100-Year-Old Swain a Gopher Treasure
Tom Swain owns eight season tickets for University of Minnesota home football games. That might prompt a yawn, but here is the rest of the story: he or his family have owned season tickets every year except one since 1921.
“The year of my birth,” Swain told Sports Headliners.
This is birthday celebration week for the U grad, class of 1942 with a business and accounting degree. He celebrated his 100th birthday with family on Sunday. The U’s Humphrey School of Public Affairs will host a celebration Wednesday afternoon at the McNamara Alumni Center, and admirers will pay tribute to their friend whose professional career has crisscrossed the private and public sectors including the state’s flagship university. On Saturday he will be recognized for his milestone birthday, military service and dedication to climate change before the Minnesota Twins game at Target Field.
What does 100 feel like? Swain lives independently in a Lilydale care facility. He has spinal stenosis and uses a walker. He has peripheral neuropathy and difficulty with his larynx. But he is an articulate, active, humble and grateful centenarian.
“There are such few people that get there (to 100), I feel very gratified,” Swain said. “I am very fortunate to have made it this far because growing old is a privilege denied to many. I am not sure why I deserve to get to 100 but I am very grateful.”
Swain is a believer in staying active and finding a cause. “It gives you something to wake up for and get involved in,” he said.
When people asked what he wanted to do for his birthday, he brought up climate change. He describes it as the most important issue facing the world and believes much has to be done to avoid “an ominous end to this planet.”
The Swain Climate Policy Fund has raised over $300,000 to create awareness and pay for speakers and programs at the U. At Wednesday’s party attendees will learn more about the initiative that is particularly focused on making younger generations more aware of the climate change story and issues ahead.
Swain has four children, seven grandchildren and 11 great grandchildren. He spent most of Sunday with family and he learned his grandkids have been writing to their representatives in Congress urging them to create better national policy. “The future is pretty bleak for my great grandchildren unless we get involved in more vigorous solutions,” he said.
Swain grew up in Minneapolis and attended Washburn High School. When he was 17 years old his father vanished and no one ever learned what happened to him. Swain drove his dad to the Milwaukee Depot train station for a business trip to Madison, Wisconsin. That was the last he saw of a father who left behind a wife and four children. This was during the devastating U.S. Depression. Resourcefully, Swain’s mom became a successful life insurance agent at a time when women were mostly homemakers and less than 20 years after women were granted the right to vote in the United States.
Swain financed his education at the U by working in the Gophers’ ticket office. When he eventually earned the lofty sum of 50 cents per hour, he was supposedly one of only four students on campus rewarded that much for their jobs.
Swain loved Gophers football as a young man. While he was a student at the U, coach Bernie Bierman’s powerhouse teams won national titles in 1940 and 1941. Swain got to know the players, who were his peers at the U. His life changed, though, when he joined the Army Air Corps during World War II. In 1946 his military commitment ended and he was unsure of the path ahead.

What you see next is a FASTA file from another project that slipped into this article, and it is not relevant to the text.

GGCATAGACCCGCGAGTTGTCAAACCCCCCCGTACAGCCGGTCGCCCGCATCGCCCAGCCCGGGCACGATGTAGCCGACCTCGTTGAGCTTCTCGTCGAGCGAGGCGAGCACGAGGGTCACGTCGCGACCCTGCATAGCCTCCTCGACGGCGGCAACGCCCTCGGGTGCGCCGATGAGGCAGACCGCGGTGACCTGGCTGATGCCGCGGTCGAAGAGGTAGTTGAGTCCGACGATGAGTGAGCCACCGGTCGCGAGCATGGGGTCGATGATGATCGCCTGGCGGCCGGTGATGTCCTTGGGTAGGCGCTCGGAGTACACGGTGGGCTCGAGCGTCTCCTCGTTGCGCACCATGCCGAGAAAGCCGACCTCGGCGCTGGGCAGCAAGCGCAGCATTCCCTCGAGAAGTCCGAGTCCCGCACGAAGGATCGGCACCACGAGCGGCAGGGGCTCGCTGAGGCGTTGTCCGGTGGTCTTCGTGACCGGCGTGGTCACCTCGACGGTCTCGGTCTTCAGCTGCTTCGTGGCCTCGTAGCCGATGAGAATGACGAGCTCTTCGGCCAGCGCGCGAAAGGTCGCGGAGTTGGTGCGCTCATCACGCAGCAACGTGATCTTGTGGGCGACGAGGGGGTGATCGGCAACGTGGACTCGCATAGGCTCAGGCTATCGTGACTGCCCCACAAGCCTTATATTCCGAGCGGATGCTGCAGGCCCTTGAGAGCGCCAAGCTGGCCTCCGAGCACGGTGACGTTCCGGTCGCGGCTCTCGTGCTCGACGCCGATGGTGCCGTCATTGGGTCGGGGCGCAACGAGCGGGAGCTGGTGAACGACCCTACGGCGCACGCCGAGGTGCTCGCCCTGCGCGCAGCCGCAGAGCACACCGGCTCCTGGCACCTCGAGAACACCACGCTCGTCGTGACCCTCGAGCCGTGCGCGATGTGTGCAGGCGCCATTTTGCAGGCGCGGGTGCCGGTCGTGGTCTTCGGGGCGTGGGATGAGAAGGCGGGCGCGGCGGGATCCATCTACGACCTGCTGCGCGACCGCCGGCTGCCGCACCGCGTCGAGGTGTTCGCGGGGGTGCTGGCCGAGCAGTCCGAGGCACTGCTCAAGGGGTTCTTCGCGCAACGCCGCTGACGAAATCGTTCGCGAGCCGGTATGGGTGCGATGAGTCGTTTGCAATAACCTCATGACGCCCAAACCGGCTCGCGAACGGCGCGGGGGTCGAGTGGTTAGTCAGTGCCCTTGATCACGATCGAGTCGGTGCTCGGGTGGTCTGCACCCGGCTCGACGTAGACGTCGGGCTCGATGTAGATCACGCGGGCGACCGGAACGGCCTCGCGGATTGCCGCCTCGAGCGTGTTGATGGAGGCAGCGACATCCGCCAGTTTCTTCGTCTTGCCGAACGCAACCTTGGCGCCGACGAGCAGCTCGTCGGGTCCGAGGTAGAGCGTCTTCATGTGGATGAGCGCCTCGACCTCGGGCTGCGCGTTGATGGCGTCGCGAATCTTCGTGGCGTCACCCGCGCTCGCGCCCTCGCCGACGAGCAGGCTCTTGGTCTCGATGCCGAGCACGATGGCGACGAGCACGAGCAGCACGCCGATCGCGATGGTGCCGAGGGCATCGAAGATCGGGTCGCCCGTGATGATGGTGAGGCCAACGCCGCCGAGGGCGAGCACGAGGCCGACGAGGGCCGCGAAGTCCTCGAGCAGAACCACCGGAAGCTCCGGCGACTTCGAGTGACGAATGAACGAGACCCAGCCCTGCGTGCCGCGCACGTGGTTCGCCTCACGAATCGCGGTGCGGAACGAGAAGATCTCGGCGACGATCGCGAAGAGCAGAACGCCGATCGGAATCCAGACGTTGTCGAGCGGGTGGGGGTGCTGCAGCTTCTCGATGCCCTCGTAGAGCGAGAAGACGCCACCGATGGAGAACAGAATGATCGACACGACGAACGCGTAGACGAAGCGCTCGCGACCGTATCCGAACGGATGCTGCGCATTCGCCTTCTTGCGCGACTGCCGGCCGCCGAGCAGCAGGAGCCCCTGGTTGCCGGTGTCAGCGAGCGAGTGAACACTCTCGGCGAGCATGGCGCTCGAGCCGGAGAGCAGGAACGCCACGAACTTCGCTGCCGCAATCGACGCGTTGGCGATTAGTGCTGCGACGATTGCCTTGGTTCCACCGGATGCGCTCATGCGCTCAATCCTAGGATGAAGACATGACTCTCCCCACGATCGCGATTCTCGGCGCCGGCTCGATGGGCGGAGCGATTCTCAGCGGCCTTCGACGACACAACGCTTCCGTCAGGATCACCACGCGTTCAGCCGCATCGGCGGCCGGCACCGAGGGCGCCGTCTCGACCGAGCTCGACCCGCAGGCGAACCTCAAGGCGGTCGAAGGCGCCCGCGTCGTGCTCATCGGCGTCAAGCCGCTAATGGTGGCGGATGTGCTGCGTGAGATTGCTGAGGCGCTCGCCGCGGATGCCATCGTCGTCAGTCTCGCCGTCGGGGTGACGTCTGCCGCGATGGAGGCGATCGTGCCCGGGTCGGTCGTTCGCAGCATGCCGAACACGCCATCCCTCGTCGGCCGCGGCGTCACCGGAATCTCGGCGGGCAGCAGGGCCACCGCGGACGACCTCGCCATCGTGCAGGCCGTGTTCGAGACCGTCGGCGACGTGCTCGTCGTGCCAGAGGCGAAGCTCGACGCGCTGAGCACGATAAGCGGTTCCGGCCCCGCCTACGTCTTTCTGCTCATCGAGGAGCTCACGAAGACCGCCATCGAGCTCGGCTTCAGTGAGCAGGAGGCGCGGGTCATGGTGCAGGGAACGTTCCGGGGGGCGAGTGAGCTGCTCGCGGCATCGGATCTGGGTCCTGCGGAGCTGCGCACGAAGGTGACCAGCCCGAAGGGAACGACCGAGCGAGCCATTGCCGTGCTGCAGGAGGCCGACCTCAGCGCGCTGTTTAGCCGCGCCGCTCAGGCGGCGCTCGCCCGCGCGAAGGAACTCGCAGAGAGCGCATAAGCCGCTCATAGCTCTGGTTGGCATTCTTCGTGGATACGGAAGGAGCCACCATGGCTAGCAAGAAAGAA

Turned out his connections to the U Athletic Department opened a door for him. Athletic director Frank McCormick had heard complaints from football players that they needed assistance with school work. Swain became the first academic advisor for athletics at Minnesota. “It was my job to get them in school and get keep them eligible,” he recalled. “Now they got an army (of advisors) doing that.”
During his professional career Swain had 16 salaried positions. And with self-deprecation he said, “I had a lot of jobs, I couldn’t hold them.”
At age 75 he became an interim vice president at the U. Then at 83 he came back to campus with the same title, specializing in communications and government affairs. He’s been an advisor to presidents and athletics directors including Joel Maturi.
As a volunteer member of the athletics advisory board, Swain impressed Maturi. “Tom wasn’t afraid to speak his mind,” Maturi said Sunday. “He always did it respectfully but if he didn’t agree with you he said so. I’ve always respected that and admired that.”
Swain has known most of the Gophers athletic directors and he gave present AD Mark Coyle an endorsement, calling him “extremely capable.” These are challenging times for college administrators including at Minnesota. The financial hit because of the pandemic and other developments has caught Swain’s attention. “I hate to see some of the difficulties they’re experiencing now,” he said.
A longtime resident of Lilydale, the town decreed Sunday, July 4 as Tom Swain Day. At age 85 he was elected Lilydale’s mayor, succeeding a 91 year old in what Swain describes as a “youth movement.” He served two terms as mayor and is still on the town planning commission.
Politics has long interested Swain. He was campaign manager for former governor Elmer L. Andersen, who led the state in the early 1960s. Andersen served just one term, failing to be re-elected in a close election. Swain was charged with heading the Andersen recount effort and joked that some folks held him responsible for his boss becoming an ex-governor because he couldn’t find 91 more votes.
Swain, whose private sector career included executive leadership with insurance companies, wrote a memoir in 2015, Citizen Swain: Tales from a Minnesota Life.
Since then he could certainly add more chapters.